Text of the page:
I see where you are coming from about finding balance between allopathy & naturopathy. I don't believe anything that claims to be a cure-all, magic solution to whatever ails ya' but I'm willing to try things as long as I *know* at worst, it will do nothing.

For instance, my son wears an amber teething necklace. Some people swear by them. I'm not one of them. At best, it provides him some relief; at worst, I spent $12 on a cute necklace for my little long-haired hippie baby.

The Deranged Housewife said...

Is it ever possible for an overzealous teether to get a bead off the necklace and choke on it? I've never really examined these things closely - they do look cute, though.

Dana @ WhatWereWeThinking? said...

I suppose it's possible but the beads are small enough to swallow without choking, imo. They are also individually knotted & (at least the one I bought) are made to break off easily so the kid won't choke himself.

Stephanie said...

I love this post! of course I am kind of in the opposite direction, my BS alarm goes off anytime I get near a Hospital or Regular Doctor.
I believe in Gods great power to heal and I believe he meant for us to put our faith in him and the natural things he gave us. I don't believe he ever meant for us to havve the Blind faith some do in the medical estabilshment.
I am the only 33 yr.old that I know that is not on some kind of daily medicine, it is just not needed.
... and my younest is 5 months old and is also wearing a 12 Amber neacklace! it has cured her colic, and is much safer that the ( proton pump ihibitors and acid buffers) the doctors wanted her on :)

The Deranged Housewife said...

Stephanie, when you say "colic" - what were her symptoms? Could she have had a possible dairy intolerance that she might have outgrown? Just a thought.

Anyway, I agree with that, too - there is a lot of me that's skeptical of doctors and hospitals, and my experiences have left me somewhat detached and defensive, which I'm not sure is a good idea, either.

Have you ever read Baby Catcher by Peggy Vincent? In it she describes seeing a patient - with a huge belly, but who is not pregnant - to verify that the woman could go into a hospice-type situation. Her stomach was actually full of tumors and she died not long after ... Peggy immediately suspected the woman was a Christian Scientist, and the woman confirmed her suspicion. I'm not saying that's what you're referring to - but there's another tangent that some go off on that is really bizarre. God put these people in our paths to help us, and that woman probably could have been saved from a very early death as a result.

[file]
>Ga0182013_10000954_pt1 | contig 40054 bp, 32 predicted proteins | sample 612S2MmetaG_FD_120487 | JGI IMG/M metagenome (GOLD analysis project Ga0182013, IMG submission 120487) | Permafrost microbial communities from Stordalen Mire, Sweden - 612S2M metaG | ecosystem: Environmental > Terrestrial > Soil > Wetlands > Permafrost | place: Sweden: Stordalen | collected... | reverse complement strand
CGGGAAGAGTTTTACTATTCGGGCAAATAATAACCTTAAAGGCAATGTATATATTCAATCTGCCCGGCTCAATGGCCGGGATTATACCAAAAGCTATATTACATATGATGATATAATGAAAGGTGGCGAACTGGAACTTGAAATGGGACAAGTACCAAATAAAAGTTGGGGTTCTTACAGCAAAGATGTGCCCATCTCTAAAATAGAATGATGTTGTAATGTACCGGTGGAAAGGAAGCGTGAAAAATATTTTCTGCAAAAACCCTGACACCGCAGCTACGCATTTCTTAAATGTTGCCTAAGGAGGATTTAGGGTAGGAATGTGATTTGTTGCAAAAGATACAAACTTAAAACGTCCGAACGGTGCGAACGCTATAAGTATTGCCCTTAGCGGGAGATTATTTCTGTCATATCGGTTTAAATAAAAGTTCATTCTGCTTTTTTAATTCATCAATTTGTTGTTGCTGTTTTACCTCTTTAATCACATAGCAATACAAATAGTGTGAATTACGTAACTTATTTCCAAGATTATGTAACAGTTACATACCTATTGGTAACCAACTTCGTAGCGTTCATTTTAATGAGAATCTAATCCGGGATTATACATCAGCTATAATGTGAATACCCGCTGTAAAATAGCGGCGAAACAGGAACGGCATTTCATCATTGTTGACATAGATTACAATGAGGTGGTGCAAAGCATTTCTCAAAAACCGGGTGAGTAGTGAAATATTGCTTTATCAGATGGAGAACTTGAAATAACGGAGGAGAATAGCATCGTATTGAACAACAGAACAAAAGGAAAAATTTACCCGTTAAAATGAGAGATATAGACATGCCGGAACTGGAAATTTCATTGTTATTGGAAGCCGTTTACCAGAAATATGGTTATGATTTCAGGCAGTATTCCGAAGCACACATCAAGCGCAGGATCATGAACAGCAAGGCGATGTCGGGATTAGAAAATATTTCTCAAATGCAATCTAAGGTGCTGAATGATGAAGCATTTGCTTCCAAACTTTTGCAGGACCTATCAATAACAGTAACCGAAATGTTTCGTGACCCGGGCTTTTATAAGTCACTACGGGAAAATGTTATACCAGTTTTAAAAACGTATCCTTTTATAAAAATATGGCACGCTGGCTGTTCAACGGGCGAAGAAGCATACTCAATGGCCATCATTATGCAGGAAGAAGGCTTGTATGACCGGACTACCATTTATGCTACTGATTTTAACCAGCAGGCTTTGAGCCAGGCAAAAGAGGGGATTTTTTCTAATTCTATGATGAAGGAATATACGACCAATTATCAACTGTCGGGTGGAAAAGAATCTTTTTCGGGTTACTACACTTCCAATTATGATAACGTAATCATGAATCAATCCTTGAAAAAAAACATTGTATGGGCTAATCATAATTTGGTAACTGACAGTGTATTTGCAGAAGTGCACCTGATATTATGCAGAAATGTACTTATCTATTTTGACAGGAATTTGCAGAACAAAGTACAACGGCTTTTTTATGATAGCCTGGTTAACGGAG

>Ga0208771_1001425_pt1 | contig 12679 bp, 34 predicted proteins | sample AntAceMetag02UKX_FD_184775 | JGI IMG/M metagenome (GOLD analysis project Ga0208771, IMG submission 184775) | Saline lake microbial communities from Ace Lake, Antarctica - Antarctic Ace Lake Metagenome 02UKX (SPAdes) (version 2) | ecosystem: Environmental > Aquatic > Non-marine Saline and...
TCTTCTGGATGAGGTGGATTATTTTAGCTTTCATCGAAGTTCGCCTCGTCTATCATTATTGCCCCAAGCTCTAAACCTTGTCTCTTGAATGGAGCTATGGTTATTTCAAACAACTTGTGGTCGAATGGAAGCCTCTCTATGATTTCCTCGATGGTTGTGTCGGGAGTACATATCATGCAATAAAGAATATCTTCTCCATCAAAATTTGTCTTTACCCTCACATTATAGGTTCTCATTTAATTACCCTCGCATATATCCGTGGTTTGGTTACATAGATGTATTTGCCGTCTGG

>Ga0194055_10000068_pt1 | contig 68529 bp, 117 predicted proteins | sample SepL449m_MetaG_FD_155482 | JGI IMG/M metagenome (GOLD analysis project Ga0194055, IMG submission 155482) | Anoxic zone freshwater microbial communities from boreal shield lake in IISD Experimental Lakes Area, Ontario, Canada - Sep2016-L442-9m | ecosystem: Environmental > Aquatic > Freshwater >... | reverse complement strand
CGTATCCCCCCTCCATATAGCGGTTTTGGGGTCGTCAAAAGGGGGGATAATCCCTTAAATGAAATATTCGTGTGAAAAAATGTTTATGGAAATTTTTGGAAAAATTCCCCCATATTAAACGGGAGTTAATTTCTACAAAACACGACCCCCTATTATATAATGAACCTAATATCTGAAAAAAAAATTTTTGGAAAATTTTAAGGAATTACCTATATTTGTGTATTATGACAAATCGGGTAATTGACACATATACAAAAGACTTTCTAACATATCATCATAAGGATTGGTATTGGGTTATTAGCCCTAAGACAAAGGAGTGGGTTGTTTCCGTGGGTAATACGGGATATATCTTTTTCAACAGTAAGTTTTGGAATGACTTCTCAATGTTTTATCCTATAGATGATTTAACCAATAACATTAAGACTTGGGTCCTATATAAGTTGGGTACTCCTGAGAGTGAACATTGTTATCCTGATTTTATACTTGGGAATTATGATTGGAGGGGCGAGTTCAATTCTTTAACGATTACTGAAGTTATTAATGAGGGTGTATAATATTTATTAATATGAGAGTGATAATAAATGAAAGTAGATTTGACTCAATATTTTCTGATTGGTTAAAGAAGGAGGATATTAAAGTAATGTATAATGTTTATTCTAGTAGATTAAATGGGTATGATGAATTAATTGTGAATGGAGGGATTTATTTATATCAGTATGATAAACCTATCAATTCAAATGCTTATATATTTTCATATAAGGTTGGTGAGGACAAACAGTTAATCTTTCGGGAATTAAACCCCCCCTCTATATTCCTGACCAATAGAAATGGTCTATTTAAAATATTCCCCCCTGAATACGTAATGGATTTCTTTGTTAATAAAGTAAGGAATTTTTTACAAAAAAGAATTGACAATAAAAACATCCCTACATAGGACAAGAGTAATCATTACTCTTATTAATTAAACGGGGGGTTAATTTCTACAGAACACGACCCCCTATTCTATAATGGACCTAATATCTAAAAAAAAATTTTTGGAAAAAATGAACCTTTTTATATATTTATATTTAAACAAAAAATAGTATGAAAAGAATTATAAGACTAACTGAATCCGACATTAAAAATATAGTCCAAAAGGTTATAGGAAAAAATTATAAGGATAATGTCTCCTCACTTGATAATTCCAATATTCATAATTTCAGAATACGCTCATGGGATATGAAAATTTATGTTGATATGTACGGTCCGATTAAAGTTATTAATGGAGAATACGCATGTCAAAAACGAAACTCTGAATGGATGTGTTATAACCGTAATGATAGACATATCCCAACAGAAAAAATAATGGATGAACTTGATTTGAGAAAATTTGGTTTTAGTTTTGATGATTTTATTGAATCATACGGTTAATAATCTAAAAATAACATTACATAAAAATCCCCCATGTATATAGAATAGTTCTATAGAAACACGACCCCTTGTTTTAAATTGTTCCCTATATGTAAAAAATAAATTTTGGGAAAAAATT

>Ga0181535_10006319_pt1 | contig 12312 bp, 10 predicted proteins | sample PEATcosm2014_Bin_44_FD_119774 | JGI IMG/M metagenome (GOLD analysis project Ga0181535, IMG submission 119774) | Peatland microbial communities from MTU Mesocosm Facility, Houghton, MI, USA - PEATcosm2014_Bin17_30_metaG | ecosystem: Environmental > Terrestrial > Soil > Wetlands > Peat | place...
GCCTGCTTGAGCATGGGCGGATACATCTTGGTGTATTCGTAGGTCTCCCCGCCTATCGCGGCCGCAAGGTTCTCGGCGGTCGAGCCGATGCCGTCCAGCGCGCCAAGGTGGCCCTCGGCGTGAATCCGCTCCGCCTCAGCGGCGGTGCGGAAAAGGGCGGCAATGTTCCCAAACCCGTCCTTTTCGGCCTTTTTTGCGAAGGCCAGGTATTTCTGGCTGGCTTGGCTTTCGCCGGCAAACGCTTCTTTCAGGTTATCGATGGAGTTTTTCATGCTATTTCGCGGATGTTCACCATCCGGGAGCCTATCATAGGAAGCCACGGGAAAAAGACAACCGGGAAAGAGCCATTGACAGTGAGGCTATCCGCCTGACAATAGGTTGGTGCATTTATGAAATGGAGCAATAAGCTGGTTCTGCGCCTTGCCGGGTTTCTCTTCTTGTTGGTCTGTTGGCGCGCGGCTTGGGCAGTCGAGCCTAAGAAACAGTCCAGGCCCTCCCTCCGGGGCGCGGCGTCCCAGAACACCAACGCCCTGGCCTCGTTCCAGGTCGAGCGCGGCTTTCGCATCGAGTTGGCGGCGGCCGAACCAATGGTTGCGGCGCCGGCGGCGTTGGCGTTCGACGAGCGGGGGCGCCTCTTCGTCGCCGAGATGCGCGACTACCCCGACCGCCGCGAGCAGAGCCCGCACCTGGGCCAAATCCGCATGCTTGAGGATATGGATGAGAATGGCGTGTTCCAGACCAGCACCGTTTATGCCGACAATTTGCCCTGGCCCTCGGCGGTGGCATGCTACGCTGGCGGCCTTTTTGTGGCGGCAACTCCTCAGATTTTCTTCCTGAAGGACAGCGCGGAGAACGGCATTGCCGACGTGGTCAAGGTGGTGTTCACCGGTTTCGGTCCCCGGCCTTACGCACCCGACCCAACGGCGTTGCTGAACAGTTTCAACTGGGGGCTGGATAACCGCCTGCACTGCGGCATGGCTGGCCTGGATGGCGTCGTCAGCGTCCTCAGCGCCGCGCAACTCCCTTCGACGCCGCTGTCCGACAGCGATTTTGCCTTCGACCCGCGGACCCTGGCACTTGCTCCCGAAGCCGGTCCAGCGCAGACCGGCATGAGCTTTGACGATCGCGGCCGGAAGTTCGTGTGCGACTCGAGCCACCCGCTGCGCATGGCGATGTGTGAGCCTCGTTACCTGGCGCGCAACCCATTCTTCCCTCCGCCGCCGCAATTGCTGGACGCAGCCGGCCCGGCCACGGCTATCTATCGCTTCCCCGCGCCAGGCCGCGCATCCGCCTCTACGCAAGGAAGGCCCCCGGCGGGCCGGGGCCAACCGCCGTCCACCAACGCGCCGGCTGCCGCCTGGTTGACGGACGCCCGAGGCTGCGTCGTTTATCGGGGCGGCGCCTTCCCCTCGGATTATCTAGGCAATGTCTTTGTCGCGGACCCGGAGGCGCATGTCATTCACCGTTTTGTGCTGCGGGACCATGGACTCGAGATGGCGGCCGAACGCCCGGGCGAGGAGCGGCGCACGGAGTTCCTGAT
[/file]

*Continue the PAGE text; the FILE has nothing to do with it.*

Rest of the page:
TracyKM said...

It can be hard to find a balance, esp. if you're open minded and not already convinced on one side (or the other) of the God vs medicine ideology. I approach this sort of stuff the same way I approach price comparisons...throw out the lowest and highest and stick with the middle. LOL.
It's not just the west coast that is out of iodine pills. I live in southern Ontario, between two nuclear plants. Within 24 hours of the earthquake, all the pharmacies around were out of the pills. With my luck, even if I had them, I wouldn't be where they are at the time of a nuclear emergancy (I'd head to the nearest school as they have them on stock if the premier declares an emergancy; we have to sign approval forms at the start of the year, but really....do I want to wait for the premier, then the secretary to pull all the files and start going through them....).